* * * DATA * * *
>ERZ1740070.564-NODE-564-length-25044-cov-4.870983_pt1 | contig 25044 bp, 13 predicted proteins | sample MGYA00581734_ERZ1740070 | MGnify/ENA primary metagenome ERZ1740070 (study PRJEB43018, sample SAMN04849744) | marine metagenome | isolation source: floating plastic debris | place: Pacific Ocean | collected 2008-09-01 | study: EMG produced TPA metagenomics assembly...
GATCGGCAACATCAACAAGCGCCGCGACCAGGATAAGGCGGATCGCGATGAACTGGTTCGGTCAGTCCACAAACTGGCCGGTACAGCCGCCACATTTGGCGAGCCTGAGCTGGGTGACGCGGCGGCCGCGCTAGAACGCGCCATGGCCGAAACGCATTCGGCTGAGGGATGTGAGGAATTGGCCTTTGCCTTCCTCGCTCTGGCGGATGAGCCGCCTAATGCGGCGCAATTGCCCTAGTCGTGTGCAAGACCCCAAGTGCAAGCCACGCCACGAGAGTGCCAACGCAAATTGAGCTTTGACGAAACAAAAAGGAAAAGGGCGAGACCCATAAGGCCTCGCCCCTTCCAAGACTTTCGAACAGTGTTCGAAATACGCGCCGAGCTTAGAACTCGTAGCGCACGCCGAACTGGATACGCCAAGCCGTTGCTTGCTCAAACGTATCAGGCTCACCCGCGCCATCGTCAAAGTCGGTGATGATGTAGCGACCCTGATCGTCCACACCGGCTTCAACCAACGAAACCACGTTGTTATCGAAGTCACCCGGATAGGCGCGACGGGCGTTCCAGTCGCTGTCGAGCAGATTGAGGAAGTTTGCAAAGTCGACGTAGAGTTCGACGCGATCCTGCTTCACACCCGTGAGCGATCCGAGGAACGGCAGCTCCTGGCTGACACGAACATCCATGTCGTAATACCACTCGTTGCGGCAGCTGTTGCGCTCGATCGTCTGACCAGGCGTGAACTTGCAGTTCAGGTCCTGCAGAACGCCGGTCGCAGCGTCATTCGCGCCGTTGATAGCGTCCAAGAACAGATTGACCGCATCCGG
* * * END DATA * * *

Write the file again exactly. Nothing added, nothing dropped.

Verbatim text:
>ERZ1740070.564-NODE-564-length-25044-cov-4.870983_pt1 | contig 25044 bp, 13 predicted proteins | sample MGYA00581734_ERZ1740070 | MGnify/ENA primary metagenome ERZ1740070 (study PRJEB43018, sample SAMN04849744) | marine metagenome | isolation source: floating plastic debris | place: Pacific Ocean | collected 2008-09-01 | study: EMG produced TPA metagenomics assembly...
GATCGGCAACATCAACAAGCGCCGCGACCAGGATAAGGCGGATCGCGATGAACTGGTTCGGTCAGTCCACAAACTGGCCGGTACAGCCGCCACATTTGGCGAGCCTGAGCTGGGTGACGCGGCGGCCGCGCTAGAACGCGCCATGGCCGAAACGCATTCGGCTGAGGGATGTGAGGAATTGGCCTTTGCCTTCCTCGCTCTGGCGGATGAGCCGCCTAATGCGGCGCAATTGCCCTAGTCGTGTGCAAGACCCCAAGTGCAAGCCACGCCACGAGAGTGCCAACGCAAATTGAGCTTTGACGAAACAAAAAGGAAAAGGGCGAGACCCATAAGGCCTCGCCCCTTCCAAGACTTTCGAACAGTGTTCGAAATACGCGCCGAGCTTAGAACTCGTAGCGCACGCCGAACTGGATACGCCAAGCCGTTGCTTGCTCAAACGTATCAGGCTCACCCGCGCCATCGTCAAAGTCGGTGATGATGTAGCGACCCTGATCGTCCACACCGGCTTCAACCAACGAAACCACGTTGTTATCGAAGTCACCCGGATAGGCGCGACGGGCGTTCCAGTCGCTGTCGAGCAGATTGAGGAAGTTTGCAAAGTCGACGTAGAGTTCGACGCGATCCTGCTTCACACCCGTGAGCGATCCGAGGAACGGCAGCTCCTGGCTGACACGAACATCCATGTCGTAATACCACTCGTTGCGGCAGCTGTTGCGCTCGATCGTCTGACCAGGCGTGAACTTGCAGTTCAGGTCCTGCAGAACGCCGGTCGCAGCGTCATTCGCGCCGTTGATAGCGTCCAAGAACAGATTGACCGCATCCGG